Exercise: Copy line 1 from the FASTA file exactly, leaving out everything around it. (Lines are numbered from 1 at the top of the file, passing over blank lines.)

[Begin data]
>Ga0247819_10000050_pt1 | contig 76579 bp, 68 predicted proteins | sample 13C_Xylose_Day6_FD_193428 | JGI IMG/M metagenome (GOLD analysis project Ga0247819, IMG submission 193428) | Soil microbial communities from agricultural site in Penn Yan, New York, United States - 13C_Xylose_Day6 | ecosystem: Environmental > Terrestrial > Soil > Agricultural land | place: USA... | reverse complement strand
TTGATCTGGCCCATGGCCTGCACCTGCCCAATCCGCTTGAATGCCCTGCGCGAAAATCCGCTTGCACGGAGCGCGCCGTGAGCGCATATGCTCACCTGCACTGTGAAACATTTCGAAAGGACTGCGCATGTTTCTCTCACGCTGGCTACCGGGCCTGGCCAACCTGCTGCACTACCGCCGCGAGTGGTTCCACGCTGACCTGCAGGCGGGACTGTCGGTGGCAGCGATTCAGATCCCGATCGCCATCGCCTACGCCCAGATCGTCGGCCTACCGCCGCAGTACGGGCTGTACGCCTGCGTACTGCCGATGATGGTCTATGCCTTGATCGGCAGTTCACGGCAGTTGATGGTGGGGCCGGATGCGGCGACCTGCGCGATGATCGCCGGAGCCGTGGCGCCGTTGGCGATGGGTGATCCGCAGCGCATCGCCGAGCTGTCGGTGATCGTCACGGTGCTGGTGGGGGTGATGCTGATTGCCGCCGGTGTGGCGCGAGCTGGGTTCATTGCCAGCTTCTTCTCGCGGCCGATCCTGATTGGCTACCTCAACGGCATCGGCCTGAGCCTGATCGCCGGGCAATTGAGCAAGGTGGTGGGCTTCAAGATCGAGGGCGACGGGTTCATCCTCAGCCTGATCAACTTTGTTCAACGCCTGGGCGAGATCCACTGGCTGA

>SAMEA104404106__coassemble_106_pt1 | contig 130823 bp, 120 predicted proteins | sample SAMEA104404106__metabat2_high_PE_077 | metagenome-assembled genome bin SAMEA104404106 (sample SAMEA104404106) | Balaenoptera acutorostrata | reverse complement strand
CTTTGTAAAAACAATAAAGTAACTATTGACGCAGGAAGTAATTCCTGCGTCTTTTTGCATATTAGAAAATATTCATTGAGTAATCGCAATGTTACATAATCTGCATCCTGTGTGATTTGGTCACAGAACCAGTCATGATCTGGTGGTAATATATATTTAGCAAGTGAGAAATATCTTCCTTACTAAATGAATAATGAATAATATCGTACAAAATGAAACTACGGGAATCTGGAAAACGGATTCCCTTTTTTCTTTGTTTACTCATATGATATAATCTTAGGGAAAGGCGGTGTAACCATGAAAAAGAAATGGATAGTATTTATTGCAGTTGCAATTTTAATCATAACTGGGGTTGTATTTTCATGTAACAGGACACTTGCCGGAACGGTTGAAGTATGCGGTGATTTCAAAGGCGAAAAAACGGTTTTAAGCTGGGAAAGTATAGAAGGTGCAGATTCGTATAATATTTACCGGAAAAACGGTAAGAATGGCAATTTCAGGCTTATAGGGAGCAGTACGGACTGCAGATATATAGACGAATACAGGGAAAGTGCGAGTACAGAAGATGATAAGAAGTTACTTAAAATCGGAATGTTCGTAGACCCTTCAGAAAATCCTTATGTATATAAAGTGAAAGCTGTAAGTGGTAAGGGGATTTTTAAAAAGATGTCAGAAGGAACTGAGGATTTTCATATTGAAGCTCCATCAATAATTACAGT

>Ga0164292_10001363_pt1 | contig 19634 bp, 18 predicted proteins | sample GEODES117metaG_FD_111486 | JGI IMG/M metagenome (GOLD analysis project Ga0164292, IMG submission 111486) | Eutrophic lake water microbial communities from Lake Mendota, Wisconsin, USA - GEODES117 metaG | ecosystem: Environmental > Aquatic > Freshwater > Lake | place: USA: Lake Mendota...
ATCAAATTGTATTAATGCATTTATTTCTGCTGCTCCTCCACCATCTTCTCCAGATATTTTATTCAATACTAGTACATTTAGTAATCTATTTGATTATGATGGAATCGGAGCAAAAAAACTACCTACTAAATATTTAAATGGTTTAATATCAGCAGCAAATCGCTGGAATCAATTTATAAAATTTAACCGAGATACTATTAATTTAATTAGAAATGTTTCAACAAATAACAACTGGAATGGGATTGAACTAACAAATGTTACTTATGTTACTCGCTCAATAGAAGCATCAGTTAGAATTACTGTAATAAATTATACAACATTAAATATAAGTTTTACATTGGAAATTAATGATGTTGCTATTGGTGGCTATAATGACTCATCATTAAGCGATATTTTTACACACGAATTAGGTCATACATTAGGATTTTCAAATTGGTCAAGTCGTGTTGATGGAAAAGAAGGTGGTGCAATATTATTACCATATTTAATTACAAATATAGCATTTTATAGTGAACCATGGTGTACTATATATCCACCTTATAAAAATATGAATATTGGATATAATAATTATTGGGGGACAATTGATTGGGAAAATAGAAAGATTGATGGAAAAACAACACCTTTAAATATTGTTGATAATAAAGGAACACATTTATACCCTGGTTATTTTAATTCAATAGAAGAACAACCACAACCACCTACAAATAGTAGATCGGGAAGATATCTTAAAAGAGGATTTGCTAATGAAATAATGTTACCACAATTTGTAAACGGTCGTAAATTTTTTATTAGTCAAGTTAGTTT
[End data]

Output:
>Ga0247819_10000050_pt1 | contig 76579 bp, 68 predicted proteins | sample 13C_Xylose_Day6_FD_193428 | JGI IMG/M metagenome (GOLD analysis project Ga0247819, IMG submission 193428) | Soil microbial communities from agricultural site in Penn Yan, New York, United States - 13C_Xylose_Day6 | ecosystem: Environmental > Terrestrial > Soil > Agricultural land | place: USA... | reverse complement strand